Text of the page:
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Elizabeth - The Golden Age

Universal // PG-13 // February 5, 2008
List Price: $29.98 [Buy now and save at Amazon]

Review by Jamie S. Rich | posted February 12, 2008 | E-mail the Author


Movie sequels are tricky things. How far can you take a concept without fans complaining they didn't get enough of what made them like the first one, and how much do you pander to audience expectations without suffering accusations of repeating yourself? When I first reviewed Elizabeth: The Golden Age, I declared it a success, only to watch as most other critics took to bludgeoning the beleaguered Queen, sending her and her movie franchise kingdom tumbling right off the box office map. (You can read my first review here; worth clicking through if for no other reason but to see the beautiful illustration Joëlle Jones did exclusively for the piece.) What's a monarch to do when her approval ratings sink even when she knows she's right? Wait for DVD and hope history vindicates her?

In the follow-up to their 1998 film, director Shekhar Kapur and actress Cate Blanchett return to the royal court that so turned everyone's heads and made Blanchett a star. (Have we really only had ten years with Cate? It seems so much longer, I can't remember a time when she wasn't gracing us with her presence.) The original Elizabeth showed a young woman's rise to power, contending with political intrigue and the shifting religious faith instigated by her morally questionable father, Henry VIII. Known for having nearly as many wives as there are numbers following his name, ol' Hank left a knotty lineage behind him, leaving some question as to who his true heir should be. Even in The Golden Age when Elizabeth has had some time to get used to the position, there are still forces who believe she has wrongfully taken the crown. An aspirant to the throne, Mary Queen of Scots (Samantha Morton), remains in a minimum-security prison, insisting that the kingdom is rightfully hers.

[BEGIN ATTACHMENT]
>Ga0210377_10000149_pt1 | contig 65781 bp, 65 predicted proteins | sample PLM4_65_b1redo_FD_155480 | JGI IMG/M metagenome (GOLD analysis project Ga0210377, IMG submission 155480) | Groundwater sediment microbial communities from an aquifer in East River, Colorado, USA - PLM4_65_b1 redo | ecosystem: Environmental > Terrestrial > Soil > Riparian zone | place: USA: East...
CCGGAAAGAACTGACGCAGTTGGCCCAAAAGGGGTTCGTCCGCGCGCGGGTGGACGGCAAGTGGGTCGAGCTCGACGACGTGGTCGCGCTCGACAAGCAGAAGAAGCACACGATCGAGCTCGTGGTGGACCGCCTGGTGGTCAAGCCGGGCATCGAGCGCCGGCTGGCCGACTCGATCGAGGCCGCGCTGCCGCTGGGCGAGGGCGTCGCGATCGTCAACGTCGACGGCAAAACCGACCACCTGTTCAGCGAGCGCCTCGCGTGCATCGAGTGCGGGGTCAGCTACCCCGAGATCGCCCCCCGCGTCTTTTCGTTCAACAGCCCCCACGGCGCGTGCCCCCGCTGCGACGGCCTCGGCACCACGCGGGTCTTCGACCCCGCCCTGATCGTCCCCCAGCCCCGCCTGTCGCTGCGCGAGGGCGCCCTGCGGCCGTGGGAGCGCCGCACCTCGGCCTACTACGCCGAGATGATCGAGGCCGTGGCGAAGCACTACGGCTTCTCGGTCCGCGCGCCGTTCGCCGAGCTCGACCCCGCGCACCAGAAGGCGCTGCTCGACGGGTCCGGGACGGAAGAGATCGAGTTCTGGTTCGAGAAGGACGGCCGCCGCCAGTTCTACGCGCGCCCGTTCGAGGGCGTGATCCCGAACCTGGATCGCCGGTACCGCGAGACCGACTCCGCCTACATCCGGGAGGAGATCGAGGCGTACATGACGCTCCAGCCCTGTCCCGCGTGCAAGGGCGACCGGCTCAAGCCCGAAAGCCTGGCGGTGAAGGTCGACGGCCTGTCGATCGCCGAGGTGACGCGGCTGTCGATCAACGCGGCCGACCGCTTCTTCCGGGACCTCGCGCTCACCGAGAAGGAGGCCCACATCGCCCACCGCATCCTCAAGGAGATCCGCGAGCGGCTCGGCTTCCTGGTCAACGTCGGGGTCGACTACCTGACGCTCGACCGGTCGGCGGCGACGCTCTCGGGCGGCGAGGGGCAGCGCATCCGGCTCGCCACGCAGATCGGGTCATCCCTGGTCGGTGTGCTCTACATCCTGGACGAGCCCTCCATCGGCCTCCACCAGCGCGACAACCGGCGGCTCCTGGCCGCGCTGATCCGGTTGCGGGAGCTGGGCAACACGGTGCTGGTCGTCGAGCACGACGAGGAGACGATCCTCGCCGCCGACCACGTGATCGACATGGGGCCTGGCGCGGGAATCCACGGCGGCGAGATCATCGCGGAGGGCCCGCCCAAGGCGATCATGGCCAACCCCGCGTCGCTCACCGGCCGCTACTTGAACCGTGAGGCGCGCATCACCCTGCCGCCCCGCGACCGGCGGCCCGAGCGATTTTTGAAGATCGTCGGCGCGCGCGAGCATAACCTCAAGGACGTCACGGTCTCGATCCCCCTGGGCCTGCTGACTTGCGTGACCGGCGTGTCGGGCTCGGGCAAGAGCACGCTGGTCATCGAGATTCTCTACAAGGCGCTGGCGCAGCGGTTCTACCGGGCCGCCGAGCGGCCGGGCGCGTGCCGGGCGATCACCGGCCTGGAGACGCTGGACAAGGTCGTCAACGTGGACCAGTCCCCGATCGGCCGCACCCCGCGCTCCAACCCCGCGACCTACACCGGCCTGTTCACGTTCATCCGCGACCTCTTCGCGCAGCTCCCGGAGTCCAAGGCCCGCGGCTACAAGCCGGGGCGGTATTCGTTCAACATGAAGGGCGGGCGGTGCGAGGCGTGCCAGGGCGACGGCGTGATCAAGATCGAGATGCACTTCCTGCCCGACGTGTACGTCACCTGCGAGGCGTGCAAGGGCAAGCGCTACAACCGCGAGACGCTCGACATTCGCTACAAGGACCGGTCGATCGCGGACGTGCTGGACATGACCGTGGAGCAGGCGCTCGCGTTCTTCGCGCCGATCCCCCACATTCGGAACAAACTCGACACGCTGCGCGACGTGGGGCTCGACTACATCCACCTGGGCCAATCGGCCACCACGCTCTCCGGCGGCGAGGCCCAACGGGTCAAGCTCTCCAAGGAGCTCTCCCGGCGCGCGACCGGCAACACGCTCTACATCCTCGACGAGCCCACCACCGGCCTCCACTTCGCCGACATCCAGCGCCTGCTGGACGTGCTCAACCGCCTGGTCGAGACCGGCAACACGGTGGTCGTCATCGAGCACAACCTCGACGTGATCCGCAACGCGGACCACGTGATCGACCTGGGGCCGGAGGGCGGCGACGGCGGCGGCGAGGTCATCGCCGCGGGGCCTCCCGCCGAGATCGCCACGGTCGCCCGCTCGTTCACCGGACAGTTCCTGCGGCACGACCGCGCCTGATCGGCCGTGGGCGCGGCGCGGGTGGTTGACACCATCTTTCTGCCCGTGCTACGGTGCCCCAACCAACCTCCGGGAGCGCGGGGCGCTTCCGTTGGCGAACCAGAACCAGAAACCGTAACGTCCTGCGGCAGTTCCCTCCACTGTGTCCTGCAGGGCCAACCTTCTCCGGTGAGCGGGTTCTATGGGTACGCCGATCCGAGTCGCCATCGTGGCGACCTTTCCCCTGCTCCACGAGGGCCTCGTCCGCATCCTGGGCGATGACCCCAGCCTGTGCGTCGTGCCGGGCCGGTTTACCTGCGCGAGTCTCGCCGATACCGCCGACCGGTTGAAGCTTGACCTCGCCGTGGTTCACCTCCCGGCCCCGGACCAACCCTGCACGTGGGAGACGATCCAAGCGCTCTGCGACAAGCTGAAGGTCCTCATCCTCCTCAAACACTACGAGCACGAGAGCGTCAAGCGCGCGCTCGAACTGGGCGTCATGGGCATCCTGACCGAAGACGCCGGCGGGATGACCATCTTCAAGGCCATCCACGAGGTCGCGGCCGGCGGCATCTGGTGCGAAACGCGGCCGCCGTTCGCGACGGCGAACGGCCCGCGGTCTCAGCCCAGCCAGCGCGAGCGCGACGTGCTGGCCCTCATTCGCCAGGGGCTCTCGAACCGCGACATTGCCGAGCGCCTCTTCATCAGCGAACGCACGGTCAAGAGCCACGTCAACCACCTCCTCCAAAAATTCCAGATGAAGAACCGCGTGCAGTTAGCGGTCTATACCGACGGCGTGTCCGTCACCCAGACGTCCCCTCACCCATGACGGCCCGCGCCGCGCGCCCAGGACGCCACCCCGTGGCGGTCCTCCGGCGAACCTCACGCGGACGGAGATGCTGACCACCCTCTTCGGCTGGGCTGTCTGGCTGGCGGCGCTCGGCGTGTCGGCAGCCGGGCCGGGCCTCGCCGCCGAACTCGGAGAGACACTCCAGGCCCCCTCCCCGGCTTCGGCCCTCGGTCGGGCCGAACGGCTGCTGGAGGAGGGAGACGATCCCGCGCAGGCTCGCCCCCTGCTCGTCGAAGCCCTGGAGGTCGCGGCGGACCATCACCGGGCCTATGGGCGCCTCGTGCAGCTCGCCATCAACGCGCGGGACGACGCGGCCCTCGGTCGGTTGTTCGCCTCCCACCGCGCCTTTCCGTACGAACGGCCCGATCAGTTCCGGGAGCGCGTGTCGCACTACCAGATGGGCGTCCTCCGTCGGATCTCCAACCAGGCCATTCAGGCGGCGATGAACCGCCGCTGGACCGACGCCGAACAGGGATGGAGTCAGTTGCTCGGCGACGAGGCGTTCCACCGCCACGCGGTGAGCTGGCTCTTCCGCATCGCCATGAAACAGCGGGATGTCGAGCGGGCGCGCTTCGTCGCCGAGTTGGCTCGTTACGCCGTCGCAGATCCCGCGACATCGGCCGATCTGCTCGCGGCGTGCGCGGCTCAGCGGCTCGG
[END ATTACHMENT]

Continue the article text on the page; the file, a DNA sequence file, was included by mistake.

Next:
For the second movie, Kapur has chosen to look at how Elizabeth's lowest ebb rose to become her greatest triumph. At the start of the film, we find the Virgin Queen in a state of political and personal distress. The country's coffers are nearing empty, while King Philip II of Spain (Jordi Molla) keeps flexing his muscles and gnashing his teeth over England's renunciation of Catholicism. This leads to even larger questions of what to do with those who refuse to convert, and underground conspiracies flare up connecting Mary Stuart, Spain, and extreme Papists, lead by the sinister Jesuit (Rhys Ifans). Meanwhile, the Queen's non-existent personal life causes her much personal grief and makes her the source of gossip. Her independent nature has become a double-edged sword. Her trusted advisor, Sir Francis Walsingham (Geoffrey Rush), would like to see her married so as not only to provide England with an heir to the throne, but also, if they choose the right husband, to shore up alliances and put an end to many of these problems.

So, right there, the basic premise of the movie continues with the sub rosa machinations and the celebration of the Queen's independent spirit that was so essential to the success of Elizabeth. Here the fans are covered, and Elizabeth: The Golden Age can get on with establishing its own identity.